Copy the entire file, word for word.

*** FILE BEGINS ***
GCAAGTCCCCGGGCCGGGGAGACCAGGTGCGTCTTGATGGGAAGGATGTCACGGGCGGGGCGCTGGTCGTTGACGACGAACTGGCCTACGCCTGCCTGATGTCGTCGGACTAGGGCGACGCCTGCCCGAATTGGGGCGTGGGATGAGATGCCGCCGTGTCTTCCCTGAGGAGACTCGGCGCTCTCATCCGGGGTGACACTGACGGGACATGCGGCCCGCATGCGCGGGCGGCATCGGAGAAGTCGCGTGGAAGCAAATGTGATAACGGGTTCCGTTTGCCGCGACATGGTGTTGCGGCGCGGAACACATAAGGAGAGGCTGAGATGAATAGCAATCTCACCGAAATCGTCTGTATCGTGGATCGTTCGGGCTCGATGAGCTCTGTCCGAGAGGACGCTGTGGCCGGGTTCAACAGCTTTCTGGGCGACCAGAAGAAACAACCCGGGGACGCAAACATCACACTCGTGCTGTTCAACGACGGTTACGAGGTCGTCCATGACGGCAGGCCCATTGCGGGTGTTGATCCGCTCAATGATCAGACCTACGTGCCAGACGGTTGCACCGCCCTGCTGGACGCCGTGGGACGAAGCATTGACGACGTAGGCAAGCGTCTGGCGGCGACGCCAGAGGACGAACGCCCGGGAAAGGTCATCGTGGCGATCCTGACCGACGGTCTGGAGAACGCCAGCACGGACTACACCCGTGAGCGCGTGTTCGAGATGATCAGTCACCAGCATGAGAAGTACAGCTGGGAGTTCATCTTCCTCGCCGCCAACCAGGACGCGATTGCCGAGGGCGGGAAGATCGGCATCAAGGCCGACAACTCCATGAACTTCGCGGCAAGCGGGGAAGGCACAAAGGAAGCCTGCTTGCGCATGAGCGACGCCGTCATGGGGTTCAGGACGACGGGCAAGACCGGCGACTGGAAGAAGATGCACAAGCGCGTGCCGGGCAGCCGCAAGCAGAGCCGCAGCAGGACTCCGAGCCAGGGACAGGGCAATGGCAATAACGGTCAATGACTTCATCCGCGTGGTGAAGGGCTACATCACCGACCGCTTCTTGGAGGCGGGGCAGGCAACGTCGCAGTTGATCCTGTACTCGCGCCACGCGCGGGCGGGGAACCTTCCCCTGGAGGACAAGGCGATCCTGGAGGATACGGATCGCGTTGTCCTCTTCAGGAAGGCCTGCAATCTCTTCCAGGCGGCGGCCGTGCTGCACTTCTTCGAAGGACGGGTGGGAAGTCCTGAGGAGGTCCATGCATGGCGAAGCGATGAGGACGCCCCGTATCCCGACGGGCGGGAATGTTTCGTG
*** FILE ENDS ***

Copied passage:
GCAAGTCCCCGGGCCGGGGAGACCAGGTGCGTCTTGATGGGAAGGATGTCACGGGCGGGGCGCTGGTCGTTGACGACGAACTGGCCTACGCCTGCCTGATGTCGTCGGACTAGGGCGACGCCTGCCCGAATTGGGGCGTGGGATGAGATGCCGCCGTGTCTTCCCTGAGGAGACTCGGCGCTCTCATCCGGGGTGACACTGACGGGACATGCGGCCCGCATGCGCGGGCGGCATCGGAGAAGTCGCGTGGAAGCAAATGTGATAACGGGTTCCGTTTGCCGCGACATGGTGTTGCGGCGCGGAACACATAAGGAGAGGCTGAGATGAATAGCAATCTCACCGAAATCGTCTGTATCGTGGATCGTTCGGGCTCGATGAGCTCTGTCCGAGAGGACGCTGTGGCCGGGTTCAACAGCTTTCTGGGCGACCAGAAGAAACAACCCGGGGACGCAAACATCACACTCGTGCTGTTCAACGACGGTTACGAGGTCGTCCATGACGGCAGGCCCATTGCGGGTGTTGATCCGCTCAATGATCAGACCTACGTGCCAGACGGTTGCACCGCCCTGCTGGACGCCGTGGGACGAAGCATTGACGACGTAGGCAAGCGTCTGGCGGCGACGCCAGAGGACGAACGCCCGGGAAAGGTCATCGTGGCGATCCTGACCGACGGTCTGGAGAACGCCAGCACGGACTACACCCGTGAGCGCGTGTTCGAGATGATCAGTCACCAGCATGAGAAGTACAGCTGGGAGTTCATCTTCCTCGCCGCCAACCAGGACGCGATTGCCGAGGGCGGGAAGATCGGCATCAAGGCCGACAACTCCATGAACTTCGCGGCAAGCGGGGAAGGCACAAAGGAAGCCTGCTTGCGCATGAGCGACGCCGTCATGGGGTTCAGGACGACGGGCAAGACCGGCGACTGGAAGAAGATGCACAAGCGCGTGCCGGGCAGCCGCAAGCAGAGCCGCAGCAGGACTCCGAGCCAGGGACAGGGCAATGGCAATAACGGTCAATGACTTCATCCGCGTGGTGAAGGGCTACATCACCGACCGCTTCTTGGAGGCGGGGCAGGCAACGTCGCAGTTGATCCTGTACTCGCGCCACGCGCGGGCGGGGAACCTTCCCCTGGAGGACAAGGCGATCCTGGAGGATACGGATCGCGTTGTCCTCTTCAGGAAGGCCTGCAATCTCTTCCAGGCGGCGGCCGTGCTGCACTTCTTCGAAGGACGGGTGGGAAGTCCTGAGGAGGTCCATGCATGGCGAAGCGATGAGGACGCCCCGTATCCCGACGGGCGGGAATGTTTCGTG